In a recent post, I wrote about my experience on the EDUCAUSE exhibition hall looking for vendors with proof that their products actually help students and how this is an example of the more general problem:
Right now, higher education has very poor signals to quickly distinguish between those vendors who can prove that their products are effective and those that can't. Between those vendors who are contributing to the general state of knowledge about how to improve student success and those that aren't. Until we can improve the signal-to-noise ratio, we are doomed to ride the roller coaster from hell that is the hype cycle until we pass out from exhaustion.
I'm going to do something about improving the signal-to-noise ratio, and I will be announcing what that something is within the next week.
Today I am pleased to announce the Standard of Proof ongoing webinar series, which attempts to do just that. The first is scheduled for November. But the plan is to have at least one a month starting in late January, after folks have returned from winter break.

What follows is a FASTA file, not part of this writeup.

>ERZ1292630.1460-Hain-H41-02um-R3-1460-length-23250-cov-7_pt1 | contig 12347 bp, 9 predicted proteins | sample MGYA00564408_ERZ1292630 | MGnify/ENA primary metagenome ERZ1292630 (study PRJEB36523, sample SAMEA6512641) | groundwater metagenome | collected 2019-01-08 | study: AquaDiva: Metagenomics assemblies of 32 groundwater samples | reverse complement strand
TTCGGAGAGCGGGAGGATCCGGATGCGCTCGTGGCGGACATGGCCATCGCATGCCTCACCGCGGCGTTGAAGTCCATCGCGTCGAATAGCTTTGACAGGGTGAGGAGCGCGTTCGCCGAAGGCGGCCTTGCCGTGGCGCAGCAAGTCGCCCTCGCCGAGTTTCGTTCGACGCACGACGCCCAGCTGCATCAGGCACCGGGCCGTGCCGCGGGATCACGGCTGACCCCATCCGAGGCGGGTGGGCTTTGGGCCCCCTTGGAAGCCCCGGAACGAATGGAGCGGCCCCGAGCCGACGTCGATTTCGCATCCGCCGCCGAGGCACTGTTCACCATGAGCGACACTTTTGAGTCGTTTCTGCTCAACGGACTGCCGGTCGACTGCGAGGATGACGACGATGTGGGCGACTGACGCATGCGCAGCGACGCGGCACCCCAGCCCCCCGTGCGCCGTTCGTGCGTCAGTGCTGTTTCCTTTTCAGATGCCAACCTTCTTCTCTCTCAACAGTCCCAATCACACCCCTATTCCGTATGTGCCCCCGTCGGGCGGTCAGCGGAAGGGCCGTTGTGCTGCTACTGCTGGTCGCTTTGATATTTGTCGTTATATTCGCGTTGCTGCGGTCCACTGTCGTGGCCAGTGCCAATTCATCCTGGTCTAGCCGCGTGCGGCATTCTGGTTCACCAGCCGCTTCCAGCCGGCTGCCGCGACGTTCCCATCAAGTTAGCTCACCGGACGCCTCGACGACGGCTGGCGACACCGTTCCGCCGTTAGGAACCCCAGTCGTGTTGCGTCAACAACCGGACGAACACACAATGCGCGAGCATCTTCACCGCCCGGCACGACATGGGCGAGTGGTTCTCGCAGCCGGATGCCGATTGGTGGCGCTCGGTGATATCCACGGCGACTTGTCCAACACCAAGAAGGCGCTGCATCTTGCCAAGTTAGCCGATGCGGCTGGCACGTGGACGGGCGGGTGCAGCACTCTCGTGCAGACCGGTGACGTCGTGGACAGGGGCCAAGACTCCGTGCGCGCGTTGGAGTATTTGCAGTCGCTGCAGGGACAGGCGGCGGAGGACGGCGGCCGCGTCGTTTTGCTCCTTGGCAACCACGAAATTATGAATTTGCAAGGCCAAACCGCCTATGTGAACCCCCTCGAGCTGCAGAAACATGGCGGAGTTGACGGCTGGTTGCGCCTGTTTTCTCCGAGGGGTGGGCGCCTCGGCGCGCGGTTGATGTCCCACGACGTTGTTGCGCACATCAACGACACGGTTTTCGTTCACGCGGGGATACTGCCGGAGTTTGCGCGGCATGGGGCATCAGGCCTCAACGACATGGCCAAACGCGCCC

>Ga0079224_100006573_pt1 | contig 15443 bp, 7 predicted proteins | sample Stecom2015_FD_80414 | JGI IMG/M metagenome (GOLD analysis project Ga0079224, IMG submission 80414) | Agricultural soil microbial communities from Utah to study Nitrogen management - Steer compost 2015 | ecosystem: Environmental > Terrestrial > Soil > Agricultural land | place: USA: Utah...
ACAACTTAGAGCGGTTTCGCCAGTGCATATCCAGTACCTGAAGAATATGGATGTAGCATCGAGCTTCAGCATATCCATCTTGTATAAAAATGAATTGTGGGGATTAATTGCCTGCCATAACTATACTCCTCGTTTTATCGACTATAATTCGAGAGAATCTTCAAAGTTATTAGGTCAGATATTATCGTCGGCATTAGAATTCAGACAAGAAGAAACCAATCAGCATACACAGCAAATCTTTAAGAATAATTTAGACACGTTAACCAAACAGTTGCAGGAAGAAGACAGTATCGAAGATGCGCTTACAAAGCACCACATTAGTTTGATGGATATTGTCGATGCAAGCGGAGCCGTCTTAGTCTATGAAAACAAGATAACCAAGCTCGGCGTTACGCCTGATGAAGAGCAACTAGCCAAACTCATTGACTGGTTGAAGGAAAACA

How webinar topics are selected
For many years now, I have turned down requests to facilitate paid webinars because it’s very hard to do them without sliding down a slippery slope and either appearing to be a shill or actually crossing over the line and becoming one. And yet, I would like to give webinars that highlight genuinely good work, and I would like to get paid for my time so that I can afford to do this work.
The Empirical Educator Project (EEP) has given me a novel way to thread the needle. Vendors don’t pay me directly for a webinar. Instead, they sponsor EEP. I vet prospective EEP sponsors—they have to have something to contribute beyond just money—and I also price sponsorship to incentivize active participation and contribution. Standard of Proof webinars are now another incentive for vendors to contribute.